Peruvian Inquisition

From Wikipedia, the free encyclopedia
Jump to: navigation, search
A watercolored painting by Francisco Fierro illustrating an individual held by the Inquisition and being paraded through the streets of Lima.

The Peruvian Inquisition was established on January 9, 1570 and ended in 1820.[1] The Holy Office and tribunal of the Inquisition were located in Lima, the administrative center of the Viceroyalty of Peru.

Unlike the Spanish Inquisition and the Medieval Inquisition, in the Peruvian Inquisition both the authorities and the church were dependent of the Crown’s approval to carry out jurisdiction.

Although the Indigenous people were originally subject to the jurisdiction of the inquisitors, they were eventually removed from the control and not seen as fully responsible for deviation from faith. They were still subject to trial and punishment by the inquisition.[2] In the eyes of the church the Indigenous were seen as gente sin razón, individuals without reason.

As a result their trials were separate from other inquisition cases. In spite of that, it still did not stop other people that were of non-Indigenous descent from being accused of other crimes that were against the Church. These crimes could range from heresy, sorcery, witchcraft, and other superstitious practices.

People accused of these crimes were generally individuals who came from a lower status of Peruvian society. Among them were individuals of African descent, mestizos, women, and Jewish or Protestant Europeans seeking refuge from religious persecution.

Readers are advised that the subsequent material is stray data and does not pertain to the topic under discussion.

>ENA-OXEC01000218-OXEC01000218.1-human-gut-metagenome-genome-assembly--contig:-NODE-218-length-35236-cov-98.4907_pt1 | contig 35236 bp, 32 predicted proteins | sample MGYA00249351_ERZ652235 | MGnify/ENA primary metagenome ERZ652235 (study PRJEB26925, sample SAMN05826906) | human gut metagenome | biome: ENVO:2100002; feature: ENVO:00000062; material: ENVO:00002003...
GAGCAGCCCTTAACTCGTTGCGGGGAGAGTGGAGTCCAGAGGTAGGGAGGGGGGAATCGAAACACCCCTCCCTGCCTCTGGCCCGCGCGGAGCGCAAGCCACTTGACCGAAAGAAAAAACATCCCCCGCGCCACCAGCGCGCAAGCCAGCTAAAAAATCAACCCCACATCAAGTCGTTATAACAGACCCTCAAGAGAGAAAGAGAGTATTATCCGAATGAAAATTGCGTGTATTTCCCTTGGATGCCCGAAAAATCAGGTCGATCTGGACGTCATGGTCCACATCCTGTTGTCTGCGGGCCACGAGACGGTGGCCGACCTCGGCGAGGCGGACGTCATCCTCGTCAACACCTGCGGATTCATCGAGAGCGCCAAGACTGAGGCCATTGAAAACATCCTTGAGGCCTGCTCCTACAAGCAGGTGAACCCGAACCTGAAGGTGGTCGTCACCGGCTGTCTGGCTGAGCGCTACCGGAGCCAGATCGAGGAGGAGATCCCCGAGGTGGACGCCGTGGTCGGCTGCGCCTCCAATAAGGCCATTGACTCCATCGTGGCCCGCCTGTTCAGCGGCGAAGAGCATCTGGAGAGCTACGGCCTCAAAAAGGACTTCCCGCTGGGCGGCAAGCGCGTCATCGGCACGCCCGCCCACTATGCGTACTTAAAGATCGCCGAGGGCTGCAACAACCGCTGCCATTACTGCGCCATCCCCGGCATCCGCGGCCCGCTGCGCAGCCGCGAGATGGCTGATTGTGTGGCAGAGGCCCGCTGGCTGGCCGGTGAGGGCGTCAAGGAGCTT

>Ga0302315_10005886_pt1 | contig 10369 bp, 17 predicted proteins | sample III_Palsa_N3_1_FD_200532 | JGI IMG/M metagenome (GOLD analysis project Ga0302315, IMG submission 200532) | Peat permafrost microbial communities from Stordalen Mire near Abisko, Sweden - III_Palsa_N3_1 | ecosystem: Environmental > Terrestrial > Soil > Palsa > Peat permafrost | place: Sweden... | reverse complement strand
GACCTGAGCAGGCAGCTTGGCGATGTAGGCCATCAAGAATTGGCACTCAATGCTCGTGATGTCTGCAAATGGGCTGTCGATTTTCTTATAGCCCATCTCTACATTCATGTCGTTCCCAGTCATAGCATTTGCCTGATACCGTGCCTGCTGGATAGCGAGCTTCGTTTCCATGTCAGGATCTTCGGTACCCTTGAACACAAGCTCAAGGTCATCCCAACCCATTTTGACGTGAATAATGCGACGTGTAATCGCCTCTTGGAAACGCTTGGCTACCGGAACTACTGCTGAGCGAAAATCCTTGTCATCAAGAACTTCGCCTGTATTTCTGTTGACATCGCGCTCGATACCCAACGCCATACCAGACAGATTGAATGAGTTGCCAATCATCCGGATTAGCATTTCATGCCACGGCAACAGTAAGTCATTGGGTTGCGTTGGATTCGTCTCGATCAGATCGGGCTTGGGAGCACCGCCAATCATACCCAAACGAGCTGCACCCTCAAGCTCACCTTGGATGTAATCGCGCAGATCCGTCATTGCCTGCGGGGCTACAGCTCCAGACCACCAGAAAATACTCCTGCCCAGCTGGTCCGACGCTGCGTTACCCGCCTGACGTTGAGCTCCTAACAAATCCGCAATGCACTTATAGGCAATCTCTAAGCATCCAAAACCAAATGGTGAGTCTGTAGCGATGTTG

In 1813 it was first abolished by virtue of a Cortes decree. In 1815 it was reconstituted but their target was now the ideas from the French Encyclopédistes and similar texts, and most people who were accused of crimes were only given probation. With the promotion of Freemason José de la Serna to the viceroyship, which coincided with the rise of the nationalist faction (as both factions prepared to fight each other in the Peruvian War of Independence), the Inquisition fell apart of its own volition.


  1. ^ Teodoro Hampe-Martinez, p. 43.
  2. ^ Benjamin Keen and Keith Haynes, p. 106.


  • Teodoro Hampe-Martinez. "Recent Work on the Inquisition and Peruvian Colonial Society,1570-1820". Latin American Research Review. Vol. 31 No.2 (1996).
  • Benjamin Keen and Keith Haynes. A History of Latin America Volume 1 Ancient America to 1910. 7th Edition. New York: Houghton Mifflin Company, 2004.
  • Henry C. Lea. The Inquisition in Spanish Dependencies; Sicily, Naples, Sardina, Milan, the Canaries, Mexico, Peru, New Granada. New York: The Macmillan Company, 1908.
  • Cecil Roth. The Spanish Inquisition. New York: W.W. Norton & Company, 1964.
  • Irene Silverblatt, Modern Inquisitions: Peru and the Colonial Origins of the Civilized World. Durham, NC: Duke University Press, 2004.

External links[edit]